Sometimes it's not even the whole diet, just eating a few more fruits and vegetables. People who tend to eat more fruits and vegetables tend to have a significantly lower risk of dying compared to those who don't on dialysis.
To answer your second question regarding, what are the guidelines that we give for clinicians? The take home message from the paper is that clinicians may not be using a diet to their benefit.
Actually, the diet that they're recommending may actually be working against it, because on one hand, physicians are prescribing medications to treat things like metabolic acidosis and high phosphate levels, but they're also recommending a diet that emphasizes the consumption of a lot of animal protein, which we know worsens these parameters.
It's as if on one hand, we're doing one thing, and on other hand, we're doing another thing. In many of these cases, both patients and physicians are unaware of the problem that they're creating.
What we are trying to educate to our readers is that they could use our plant based diets to their benefit and reduce, perhaps, number of medications that their patients have to take.
What we suggest is that physicians approach this in a way that patients are comfortable with. It doesn't necessarily mean that patients have to go vegan or totally plant based, but to try and work on aspects of their health where both patients and physicians feel comfortable with.
Towards the end, we give a guideline on the number of servings of foods to aim for, resources that people can use, and some foods to exclude because those foods may cause problems.
Jessica: Are there any concerns or risks for patients who eat a plant based diet? If so, what are they? How should a clinician approach those issues with their patients?
Dr. Joshi: There's always risks and benefits with anything we do in medicine, be it prescribed medication or given diet. In our opinion, we feel that the risks of a standard American diet outweigh its benefits. It would be helpful for patients to eat a diet that's more conducive to their long term health and their comorbidities.
A diet that emphasizes the consumption of foods that are high in fiber, vitamins, minerals, phytonutrients. Those would-be foods like whole grains, beans, lentils, fruits, vegetables, nuts, seeds, things like that. Those are the foods we would recommend.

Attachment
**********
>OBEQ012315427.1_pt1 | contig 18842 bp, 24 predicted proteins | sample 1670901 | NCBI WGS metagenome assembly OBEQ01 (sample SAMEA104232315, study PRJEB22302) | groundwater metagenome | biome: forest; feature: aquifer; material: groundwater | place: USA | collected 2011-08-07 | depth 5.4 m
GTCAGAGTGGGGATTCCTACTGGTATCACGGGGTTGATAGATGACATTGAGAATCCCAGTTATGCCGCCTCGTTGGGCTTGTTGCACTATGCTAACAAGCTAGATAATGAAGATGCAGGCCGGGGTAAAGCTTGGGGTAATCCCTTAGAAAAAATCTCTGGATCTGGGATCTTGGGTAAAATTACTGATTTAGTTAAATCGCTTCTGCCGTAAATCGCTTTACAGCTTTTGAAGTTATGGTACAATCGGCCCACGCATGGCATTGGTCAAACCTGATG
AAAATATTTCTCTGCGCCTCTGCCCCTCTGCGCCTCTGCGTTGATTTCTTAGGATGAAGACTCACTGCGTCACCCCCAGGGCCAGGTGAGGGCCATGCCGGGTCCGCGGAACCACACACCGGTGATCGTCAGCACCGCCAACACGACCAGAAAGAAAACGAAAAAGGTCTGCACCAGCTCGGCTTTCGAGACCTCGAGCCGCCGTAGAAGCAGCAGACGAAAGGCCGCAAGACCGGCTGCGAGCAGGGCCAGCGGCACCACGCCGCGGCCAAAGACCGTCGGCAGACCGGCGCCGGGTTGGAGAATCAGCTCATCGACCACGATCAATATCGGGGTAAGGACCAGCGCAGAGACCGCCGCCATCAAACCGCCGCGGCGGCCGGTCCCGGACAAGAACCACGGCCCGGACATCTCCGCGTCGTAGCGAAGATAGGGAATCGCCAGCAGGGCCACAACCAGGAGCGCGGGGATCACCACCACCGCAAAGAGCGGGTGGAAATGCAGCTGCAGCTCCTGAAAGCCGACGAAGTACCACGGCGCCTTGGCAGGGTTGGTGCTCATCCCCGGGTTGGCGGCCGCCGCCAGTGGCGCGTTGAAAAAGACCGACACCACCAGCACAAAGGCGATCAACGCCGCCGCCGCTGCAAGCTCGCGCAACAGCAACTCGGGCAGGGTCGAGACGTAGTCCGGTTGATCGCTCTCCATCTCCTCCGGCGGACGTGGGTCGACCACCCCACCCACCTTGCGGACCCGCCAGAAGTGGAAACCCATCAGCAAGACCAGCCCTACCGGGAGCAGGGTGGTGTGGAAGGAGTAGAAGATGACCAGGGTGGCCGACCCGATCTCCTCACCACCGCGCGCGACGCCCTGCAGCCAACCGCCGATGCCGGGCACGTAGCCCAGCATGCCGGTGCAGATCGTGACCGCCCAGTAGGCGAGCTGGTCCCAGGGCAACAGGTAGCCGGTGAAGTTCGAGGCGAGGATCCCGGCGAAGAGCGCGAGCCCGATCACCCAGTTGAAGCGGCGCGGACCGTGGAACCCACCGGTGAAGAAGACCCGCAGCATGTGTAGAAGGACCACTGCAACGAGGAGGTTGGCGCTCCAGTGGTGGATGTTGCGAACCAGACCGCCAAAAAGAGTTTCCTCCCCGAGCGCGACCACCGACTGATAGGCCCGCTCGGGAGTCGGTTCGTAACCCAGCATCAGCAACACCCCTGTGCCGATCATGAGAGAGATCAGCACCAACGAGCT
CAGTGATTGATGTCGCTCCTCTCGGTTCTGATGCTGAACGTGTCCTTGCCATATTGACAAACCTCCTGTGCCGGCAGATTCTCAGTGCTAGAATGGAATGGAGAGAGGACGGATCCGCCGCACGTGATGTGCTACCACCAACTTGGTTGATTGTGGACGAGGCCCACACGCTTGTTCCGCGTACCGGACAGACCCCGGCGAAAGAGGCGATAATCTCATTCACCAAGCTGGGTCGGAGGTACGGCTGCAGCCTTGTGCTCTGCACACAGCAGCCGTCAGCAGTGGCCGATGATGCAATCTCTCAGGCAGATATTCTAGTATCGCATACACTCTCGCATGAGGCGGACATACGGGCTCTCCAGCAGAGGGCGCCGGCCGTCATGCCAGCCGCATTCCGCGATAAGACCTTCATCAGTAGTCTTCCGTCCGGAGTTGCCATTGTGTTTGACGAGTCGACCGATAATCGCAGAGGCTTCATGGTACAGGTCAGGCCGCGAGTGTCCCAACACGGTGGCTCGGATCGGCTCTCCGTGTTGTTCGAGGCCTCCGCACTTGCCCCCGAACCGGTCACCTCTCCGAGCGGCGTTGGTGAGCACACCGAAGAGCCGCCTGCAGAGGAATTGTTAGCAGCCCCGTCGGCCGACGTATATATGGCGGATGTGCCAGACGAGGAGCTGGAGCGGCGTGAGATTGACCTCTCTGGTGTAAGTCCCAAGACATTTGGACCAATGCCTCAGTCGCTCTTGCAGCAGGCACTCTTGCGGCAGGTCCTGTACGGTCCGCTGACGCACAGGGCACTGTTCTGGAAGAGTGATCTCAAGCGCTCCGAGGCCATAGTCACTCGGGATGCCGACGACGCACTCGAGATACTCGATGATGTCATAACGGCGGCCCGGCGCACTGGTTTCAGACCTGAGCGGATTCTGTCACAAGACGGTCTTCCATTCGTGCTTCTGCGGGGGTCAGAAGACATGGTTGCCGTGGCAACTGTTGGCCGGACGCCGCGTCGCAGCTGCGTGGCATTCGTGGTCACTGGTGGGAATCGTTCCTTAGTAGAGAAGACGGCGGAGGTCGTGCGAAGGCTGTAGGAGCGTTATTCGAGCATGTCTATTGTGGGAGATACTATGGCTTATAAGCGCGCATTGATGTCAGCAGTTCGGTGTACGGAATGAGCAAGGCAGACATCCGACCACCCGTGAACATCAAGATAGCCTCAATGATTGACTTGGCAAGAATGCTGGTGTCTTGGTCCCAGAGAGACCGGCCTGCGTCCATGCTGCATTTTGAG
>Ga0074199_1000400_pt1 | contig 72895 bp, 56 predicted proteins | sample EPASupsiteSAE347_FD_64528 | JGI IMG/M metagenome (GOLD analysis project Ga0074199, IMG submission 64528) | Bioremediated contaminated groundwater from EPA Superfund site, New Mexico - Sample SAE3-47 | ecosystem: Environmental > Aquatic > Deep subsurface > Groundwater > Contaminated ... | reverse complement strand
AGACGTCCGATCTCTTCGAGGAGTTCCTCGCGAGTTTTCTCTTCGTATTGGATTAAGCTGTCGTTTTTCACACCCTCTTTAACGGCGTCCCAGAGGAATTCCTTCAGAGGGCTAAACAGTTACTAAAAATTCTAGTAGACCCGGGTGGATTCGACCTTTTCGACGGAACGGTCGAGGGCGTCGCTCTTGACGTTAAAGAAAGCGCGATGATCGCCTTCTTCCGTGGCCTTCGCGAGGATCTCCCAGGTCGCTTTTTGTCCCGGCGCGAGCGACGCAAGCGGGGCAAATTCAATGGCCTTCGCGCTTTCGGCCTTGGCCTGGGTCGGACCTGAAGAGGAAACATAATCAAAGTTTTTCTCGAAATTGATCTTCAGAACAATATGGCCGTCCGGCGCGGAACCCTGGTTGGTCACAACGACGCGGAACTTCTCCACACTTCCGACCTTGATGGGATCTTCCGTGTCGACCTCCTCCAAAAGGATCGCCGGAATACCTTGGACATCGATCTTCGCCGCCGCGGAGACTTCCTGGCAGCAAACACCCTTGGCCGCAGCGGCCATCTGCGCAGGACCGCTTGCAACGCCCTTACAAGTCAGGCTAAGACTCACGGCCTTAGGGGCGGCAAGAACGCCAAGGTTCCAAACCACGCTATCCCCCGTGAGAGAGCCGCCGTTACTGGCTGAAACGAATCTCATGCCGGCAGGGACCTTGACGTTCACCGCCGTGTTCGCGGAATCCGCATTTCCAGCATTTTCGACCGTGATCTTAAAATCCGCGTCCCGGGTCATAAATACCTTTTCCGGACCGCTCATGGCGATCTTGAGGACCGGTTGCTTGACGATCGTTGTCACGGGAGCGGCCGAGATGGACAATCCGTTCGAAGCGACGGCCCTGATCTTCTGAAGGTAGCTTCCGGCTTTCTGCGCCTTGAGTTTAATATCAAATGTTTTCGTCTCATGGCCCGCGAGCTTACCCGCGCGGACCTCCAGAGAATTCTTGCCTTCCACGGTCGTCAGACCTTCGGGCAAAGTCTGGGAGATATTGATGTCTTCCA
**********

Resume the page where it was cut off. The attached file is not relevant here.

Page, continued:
The big concern historically in consuming these foods in patients who have kidney disease is that patients, one, may not get enough protein, two, that their potassium levels will go high. Now that we're in 2021, we had the benefit of having studies that have looked at this.
The studies that have looked at people who have kidney disease eating a plant based diet, they've shown that patients are able to get enough protein not only if they have non dialysis based CKD, but also if they have CKD that requires dialysis or ESRD. Protein is not a concern that should deter people from implementing these diets.
Obviously, for patients who are on dialysis, their protein requirements are a little bit higher. Protein will always be something to watch out for, but it's no different than any other diet in terms of people can get protein from legumes, lentils, tofu, things like that, so that is attainable.
The other concern or pitfall with these diets historically has been with potassium. Potassium has been a big concern because potassium levels can be lethal. Potassium is what has been used on death row. We certainly don't want to induce hyperkalemia, or elevate potassium levels in our patients and then lead them to a fatal outcome.
However, when you look at the studies, there have actually been very few to almost none, no instances of hyperkalemia in patients eating a plant based diet.
These are observational studies, these are interventional studies. These are studies that have been documented in the literature looking at people eating various components or various proportions of plant based diets, and what they've seen is very few, if not any, instances of hyperkalemia.
The only one instance that was documented was someone who already had a pre existing condition known as a renal tubular acidosis that led to hyperkalemia already. That is reassuring. In our own practice, we haven't had problems with this either.
The question is, why don't people have elevated potassium levels? That is actually an emerging concept. People think that it could be related to a variety of things. It could be related to the fact that there's more fiber in these foods, which then causes an increased amount of potassium to be excreted with more frequent bowel movements. This fiber helps relieve constipation and things like that.